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Comics Take a Candid Look at Refugee Lives

With the refugee crisis in Lebanon grinding on into its seventh year, Solidarités International—a French nongovernmental organization whose main work is providing safe water, hygiene and sanitation systems to settlements of displaced Syrians—found that it needed a new way to tell its story.

As “donor fatigue” set in, the organization saw that the usual forms of aid-agency public relations—press releases, documentary photography or videos—were not enough.

Australia Grants AU$30 million to UNICEF to Strengthen Access to Education for Vulnerable Children in Lebanon Over the Next Three Years

The Government of Australia announced a $30 million (AUD) contribution to UNICEF over the next three years to increase access to quality education in public schools and strengthen the Lebanese education system through its support to Lebanon’s ‘Reaching All Children with Education’ (RACE II) strategy.

Refugee Code Week Educates 15,000 in Second Outing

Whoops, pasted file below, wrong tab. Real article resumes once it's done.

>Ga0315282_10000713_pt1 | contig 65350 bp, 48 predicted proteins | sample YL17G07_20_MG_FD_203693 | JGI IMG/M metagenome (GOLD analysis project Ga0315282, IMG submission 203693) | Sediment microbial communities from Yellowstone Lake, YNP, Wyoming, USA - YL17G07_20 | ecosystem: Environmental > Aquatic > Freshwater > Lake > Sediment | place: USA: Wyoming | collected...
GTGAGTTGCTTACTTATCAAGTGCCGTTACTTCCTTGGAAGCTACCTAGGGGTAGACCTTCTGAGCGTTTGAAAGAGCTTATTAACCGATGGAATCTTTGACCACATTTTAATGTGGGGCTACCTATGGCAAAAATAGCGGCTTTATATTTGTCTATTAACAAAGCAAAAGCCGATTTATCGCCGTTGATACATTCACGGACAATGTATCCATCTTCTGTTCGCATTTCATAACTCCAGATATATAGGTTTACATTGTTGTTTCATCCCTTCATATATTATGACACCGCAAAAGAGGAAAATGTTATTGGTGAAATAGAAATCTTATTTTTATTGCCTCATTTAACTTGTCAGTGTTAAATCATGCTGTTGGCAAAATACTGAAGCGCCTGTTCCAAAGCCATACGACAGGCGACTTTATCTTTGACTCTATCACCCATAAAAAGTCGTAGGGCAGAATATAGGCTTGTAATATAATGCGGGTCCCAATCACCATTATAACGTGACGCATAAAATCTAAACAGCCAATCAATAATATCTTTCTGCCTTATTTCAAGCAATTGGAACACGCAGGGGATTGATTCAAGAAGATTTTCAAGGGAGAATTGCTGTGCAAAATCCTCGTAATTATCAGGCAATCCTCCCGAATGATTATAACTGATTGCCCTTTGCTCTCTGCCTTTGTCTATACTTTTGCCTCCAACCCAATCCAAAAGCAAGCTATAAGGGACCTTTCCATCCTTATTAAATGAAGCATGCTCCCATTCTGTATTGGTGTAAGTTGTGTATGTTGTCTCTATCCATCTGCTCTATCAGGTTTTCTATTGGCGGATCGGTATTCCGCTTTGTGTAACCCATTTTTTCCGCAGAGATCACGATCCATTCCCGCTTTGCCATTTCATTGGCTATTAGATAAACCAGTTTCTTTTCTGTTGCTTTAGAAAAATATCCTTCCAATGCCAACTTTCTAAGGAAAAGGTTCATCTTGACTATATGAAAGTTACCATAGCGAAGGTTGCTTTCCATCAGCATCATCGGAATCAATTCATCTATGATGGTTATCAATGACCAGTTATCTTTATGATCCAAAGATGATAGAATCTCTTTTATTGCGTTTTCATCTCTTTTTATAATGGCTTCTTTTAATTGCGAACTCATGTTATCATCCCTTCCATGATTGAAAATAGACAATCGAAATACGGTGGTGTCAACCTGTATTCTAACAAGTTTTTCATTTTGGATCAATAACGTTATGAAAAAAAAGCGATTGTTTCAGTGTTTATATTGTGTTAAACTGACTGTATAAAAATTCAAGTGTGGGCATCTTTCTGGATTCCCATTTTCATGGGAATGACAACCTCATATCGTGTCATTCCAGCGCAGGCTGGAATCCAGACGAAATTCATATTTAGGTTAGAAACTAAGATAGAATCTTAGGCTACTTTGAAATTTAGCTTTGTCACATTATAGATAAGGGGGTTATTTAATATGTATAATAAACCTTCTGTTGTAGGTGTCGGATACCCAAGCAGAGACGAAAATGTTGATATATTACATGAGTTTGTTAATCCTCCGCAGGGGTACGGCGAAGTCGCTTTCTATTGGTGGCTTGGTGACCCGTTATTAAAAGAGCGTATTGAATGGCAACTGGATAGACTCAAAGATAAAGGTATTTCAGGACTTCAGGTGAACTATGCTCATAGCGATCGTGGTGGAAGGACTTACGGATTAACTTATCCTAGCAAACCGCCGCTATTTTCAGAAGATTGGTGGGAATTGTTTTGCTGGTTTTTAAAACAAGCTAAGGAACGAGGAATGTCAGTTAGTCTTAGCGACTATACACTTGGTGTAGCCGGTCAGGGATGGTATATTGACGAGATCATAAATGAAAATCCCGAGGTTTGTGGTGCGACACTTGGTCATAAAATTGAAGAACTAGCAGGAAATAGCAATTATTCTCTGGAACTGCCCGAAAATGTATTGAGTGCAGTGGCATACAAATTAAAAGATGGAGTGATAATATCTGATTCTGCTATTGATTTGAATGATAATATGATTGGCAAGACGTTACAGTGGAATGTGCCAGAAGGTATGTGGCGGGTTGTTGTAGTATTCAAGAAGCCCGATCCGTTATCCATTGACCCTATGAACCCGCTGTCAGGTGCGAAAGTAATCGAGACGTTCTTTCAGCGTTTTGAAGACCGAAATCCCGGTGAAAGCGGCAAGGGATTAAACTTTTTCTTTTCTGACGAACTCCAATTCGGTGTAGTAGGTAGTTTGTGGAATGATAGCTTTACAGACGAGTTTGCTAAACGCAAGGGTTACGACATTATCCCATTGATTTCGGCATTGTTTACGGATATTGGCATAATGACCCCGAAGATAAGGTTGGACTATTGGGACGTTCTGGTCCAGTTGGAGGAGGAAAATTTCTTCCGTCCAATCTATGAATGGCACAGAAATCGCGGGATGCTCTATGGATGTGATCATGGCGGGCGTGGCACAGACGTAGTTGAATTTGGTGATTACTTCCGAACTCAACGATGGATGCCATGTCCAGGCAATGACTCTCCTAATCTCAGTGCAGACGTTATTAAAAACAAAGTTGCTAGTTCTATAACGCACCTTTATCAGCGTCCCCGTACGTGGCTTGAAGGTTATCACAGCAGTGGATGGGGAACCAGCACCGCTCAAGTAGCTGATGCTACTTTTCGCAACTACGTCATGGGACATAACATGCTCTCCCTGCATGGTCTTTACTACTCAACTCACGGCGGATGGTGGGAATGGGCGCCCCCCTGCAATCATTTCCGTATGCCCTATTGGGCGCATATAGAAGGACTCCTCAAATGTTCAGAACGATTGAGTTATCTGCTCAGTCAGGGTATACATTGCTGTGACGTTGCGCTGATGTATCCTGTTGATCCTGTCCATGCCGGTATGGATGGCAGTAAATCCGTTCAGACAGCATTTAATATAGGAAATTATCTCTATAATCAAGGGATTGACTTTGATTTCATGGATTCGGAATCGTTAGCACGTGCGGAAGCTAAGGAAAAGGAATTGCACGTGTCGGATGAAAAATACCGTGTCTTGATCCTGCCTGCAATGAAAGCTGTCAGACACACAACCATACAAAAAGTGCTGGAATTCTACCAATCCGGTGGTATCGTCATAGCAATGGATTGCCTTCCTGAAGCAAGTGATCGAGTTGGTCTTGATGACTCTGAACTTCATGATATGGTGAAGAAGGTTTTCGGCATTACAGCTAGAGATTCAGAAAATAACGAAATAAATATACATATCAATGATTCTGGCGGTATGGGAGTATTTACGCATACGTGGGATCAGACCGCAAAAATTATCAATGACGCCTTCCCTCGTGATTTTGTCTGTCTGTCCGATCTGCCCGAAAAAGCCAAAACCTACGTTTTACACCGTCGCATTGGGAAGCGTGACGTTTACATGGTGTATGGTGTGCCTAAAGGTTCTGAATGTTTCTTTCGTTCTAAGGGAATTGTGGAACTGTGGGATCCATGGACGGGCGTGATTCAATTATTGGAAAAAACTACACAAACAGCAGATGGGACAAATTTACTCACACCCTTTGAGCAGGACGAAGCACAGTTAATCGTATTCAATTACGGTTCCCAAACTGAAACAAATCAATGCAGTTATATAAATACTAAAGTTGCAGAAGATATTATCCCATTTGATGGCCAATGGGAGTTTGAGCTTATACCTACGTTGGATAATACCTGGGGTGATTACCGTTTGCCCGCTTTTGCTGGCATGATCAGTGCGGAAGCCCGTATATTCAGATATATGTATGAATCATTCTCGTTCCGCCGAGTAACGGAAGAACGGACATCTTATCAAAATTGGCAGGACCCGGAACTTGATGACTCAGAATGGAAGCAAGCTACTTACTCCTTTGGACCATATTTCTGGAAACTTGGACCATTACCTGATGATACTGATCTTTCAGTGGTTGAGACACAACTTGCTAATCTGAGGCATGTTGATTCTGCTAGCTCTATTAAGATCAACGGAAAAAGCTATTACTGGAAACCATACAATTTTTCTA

Jordanian minister of information and communication technology Majd Shweikeh has announced the successful conclusion of Refugee Code Week 2017.

The program integrates coding into educational curricula, referring promising participants to the ReBootKamp in Jordan for job placements.

The event saw more than 15,000 Syrian refugees and Jordanian youths learn coding skills, training 5,000 more people than in 2016. Read more

Universities Urged to Offer Refugees Scholarships to Help Them Rebuild War-Torn Countries

Universities around the world are being urged to offer more scholarships to refugees.

At the Australian International Higher Education Conference in Hobart, attendees from more than 30 countries heard only 1 per cent of the world's 65 million refugees had a university degree.

Portuguese diplomat Helena Barroco said there was an urgent need to provide more refugees with educational opportunities. Read more.

Online Study Scheme Gives Refugee Students a Degree of Hope

War brought an abrupt end to Qusai’s efforts to become a lawyer. He had been in the first year of a law degree course at university in Dara’a when violence broke out in the southern Syrian city at the start of the country’s civil conflict in 2011.

In 2013, he and his family fled to Jordan and ended up in the remote refugee camp of Azraq. There, Qusai’s hopes of continuing his education seemed to evaporate.